If you are ever faced with, putting a parent or other loved one in a nursing home you usually ask all the questions you can think of off the top of your head. What type of questions should you ask, and how do you know if you are being told the truth, and not the nursing home's version of the truth?
Ask about staff to resident ratio in the nursing home, and you will generally be told it is higher then it really is. For a more honest look at the figures, when you walk in a nursing home across the nation you will see a piece of paper with those staff ratios and it is more honest then what you will be told by the administrator.
This piece of paper will list only nursing staff, you will see RN, those are the registered nurse's and on the day shift there will be plenty of them in a nursing home. In the evening there maybe only one RN, but most units or floors will have at least two LPN's (licensed practical nurses). The CNA column is the amount of certified nurse's aides on staff per shift.
For a 200-bed nursing home during a day shift, you may see six RN's, up to 12 LPN's and twenty-five CNA's. This looks great on paper and if an aide calls in sick; chances are that aide is not replaced. Sometimes when an LPN calls in sick it is not listed on the paper, nor are they replaced. For the day shift, you have generally 18 licensed staff members and 25 certified staff members to take care of 200 residents. That is not bad on paper, and if all show up as scheduled, it works fine.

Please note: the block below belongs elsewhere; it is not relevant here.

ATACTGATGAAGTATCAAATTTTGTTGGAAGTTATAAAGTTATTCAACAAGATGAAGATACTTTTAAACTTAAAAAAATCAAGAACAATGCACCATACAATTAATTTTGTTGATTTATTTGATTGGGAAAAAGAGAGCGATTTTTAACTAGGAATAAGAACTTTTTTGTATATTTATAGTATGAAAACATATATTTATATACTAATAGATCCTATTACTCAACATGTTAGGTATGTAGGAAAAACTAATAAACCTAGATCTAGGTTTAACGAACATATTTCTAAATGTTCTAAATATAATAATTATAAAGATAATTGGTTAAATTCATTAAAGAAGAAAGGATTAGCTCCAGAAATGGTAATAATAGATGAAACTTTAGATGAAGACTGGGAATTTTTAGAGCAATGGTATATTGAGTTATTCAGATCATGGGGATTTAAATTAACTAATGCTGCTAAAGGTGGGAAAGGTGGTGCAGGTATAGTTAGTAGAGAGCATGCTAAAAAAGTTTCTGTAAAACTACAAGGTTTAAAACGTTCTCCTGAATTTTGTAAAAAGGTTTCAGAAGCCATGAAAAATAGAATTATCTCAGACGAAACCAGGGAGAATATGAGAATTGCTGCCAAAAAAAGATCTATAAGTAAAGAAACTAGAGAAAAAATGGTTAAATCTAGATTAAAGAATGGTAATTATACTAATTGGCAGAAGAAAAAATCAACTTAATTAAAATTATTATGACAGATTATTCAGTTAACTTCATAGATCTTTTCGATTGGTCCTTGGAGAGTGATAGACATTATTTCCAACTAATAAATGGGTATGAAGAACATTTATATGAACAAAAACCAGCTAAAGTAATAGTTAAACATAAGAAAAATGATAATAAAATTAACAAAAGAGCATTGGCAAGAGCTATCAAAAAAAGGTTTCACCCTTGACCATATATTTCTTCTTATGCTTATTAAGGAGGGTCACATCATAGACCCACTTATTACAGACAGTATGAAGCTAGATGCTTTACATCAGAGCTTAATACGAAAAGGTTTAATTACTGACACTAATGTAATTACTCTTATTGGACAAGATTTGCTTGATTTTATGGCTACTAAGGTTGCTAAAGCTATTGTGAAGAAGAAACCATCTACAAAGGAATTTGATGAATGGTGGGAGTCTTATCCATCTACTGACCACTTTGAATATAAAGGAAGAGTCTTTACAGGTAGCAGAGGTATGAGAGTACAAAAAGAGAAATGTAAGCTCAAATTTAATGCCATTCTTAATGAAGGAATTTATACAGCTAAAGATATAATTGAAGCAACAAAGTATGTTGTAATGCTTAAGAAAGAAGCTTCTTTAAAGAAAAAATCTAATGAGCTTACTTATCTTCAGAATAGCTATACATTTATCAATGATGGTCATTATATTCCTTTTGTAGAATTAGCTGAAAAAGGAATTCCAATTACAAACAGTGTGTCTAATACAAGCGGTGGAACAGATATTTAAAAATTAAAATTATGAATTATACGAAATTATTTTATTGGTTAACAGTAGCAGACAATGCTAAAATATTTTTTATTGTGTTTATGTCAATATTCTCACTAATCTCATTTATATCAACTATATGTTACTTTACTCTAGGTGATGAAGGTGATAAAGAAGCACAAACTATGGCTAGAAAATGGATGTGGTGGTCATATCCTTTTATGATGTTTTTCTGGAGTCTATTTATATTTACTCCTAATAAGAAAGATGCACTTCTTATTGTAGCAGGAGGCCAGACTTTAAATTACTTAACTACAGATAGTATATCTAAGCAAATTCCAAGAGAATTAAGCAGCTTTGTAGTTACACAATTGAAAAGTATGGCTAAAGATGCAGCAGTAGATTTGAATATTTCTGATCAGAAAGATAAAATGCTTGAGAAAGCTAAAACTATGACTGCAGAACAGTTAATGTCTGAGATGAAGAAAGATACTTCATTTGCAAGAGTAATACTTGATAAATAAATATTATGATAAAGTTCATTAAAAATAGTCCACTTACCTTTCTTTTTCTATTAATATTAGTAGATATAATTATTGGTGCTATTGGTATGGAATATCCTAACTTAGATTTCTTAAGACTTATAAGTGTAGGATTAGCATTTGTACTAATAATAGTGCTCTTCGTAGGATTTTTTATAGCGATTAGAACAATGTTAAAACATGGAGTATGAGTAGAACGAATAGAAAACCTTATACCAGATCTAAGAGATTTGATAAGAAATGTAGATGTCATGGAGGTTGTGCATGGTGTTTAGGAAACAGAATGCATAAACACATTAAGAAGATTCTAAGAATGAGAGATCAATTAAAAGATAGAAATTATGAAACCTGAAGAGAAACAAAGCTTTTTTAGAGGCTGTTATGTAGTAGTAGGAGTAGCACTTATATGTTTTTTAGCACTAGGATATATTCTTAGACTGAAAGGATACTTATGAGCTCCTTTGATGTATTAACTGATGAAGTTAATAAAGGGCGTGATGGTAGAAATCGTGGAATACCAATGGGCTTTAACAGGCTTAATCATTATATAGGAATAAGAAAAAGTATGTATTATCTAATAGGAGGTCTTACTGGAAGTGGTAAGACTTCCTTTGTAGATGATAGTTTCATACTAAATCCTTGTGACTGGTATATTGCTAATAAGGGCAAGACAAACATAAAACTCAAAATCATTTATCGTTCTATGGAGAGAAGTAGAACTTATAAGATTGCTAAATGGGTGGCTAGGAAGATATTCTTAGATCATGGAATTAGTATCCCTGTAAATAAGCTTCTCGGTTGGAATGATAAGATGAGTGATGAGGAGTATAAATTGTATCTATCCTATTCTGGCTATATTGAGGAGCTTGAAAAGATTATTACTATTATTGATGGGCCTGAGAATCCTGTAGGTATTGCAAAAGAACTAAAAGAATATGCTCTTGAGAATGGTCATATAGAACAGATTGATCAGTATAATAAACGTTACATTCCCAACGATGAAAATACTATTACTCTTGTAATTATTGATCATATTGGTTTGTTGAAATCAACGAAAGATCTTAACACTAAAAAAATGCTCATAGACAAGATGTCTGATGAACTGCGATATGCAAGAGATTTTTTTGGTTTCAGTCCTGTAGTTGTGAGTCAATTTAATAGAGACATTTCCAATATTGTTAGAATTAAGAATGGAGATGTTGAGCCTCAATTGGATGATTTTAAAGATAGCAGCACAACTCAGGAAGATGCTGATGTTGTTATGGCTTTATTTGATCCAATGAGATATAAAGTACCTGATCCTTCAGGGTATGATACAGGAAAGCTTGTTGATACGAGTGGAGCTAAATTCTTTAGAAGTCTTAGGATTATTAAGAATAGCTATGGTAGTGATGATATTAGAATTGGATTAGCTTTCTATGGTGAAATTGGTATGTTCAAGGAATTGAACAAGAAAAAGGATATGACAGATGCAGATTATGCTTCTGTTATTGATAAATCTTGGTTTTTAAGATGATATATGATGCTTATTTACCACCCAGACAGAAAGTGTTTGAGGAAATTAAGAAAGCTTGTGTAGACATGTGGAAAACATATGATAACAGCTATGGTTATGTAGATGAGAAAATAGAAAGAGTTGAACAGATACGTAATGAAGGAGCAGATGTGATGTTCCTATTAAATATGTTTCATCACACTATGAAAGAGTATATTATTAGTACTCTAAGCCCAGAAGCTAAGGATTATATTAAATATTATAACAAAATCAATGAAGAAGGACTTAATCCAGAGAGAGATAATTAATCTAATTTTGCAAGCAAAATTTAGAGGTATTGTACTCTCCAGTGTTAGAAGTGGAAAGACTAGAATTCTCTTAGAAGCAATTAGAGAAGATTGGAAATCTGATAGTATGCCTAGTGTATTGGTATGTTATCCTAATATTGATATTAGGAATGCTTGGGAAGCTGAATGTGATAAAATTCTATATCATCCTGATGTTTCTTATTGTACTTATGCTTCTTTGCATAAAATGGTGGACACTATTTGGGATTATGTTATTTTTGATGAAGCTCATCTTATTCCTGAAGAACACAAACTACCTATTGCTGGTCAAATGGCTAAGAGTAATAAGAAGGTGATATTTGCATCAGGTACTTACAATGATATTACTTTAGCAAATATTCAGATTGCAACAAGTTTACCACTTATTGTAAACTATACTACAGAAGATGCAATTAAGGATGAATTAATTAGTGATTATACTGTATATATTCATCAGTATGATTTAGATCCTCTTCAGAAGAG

It is not a reality usually that everyone shows up which means everyone is working harder then usual. The best bet to get a real glimpse is to just open your eyes and walk on a unit with the administrator on a tour of a nursing home, and keep your eyes open. Do a rough head count of the staff members on a unit, see if they are over worked.
Day shift is usually staffed better then the other shifts and be very apprehensive of a 200-bed nursing home, which has only less then seven aides scheduled on the night shift. Those seven aides will be responsible for turning residents, who need to be turned every four hours, and walk any residents who are able to the bathroom and assist them there.
What planned activities do the nursing home have for residents? If there is an activity going on during your tour of the nursing home, look and see how the staff is interacting with the residents. Do the residents look happy; do the staff members look happy? A good nursing home will have plenty of activities that residents of all abilities can participate in.
Usually on every unit of floor of the nursing home, you will see a calendar of events, planned activities for the month for the residents. Do the activities look like something your parent or loved one would enjoy?
Ask questions such as can you come in and volunteer at these activities if you choose this nursing home for your parent. A good nursing home always needs plenty of volunteers to help occasionally and this is a great way to see what goes on at a nursing home from the inside.
How will the therapists at the nursing home help your parent? Visit the physical therapy room, and talk with the therapist if possible. Therapists are not only there for the residents who need rehabilitation, they are there to help the residents maintain what physical skills they have currently. The therapists in a nursing home also work with the staff members on correct posture, so that the staff knows how to transfer a resident safely who may not cooperate all the time from a wheelchair to a regular chair.
In a nursing home, your loved one will have the best care possible if you ask the right questions and make mental notes on staffing issues. Get to know the staff, be a frequent visitor, and get in to helping out as much as you can.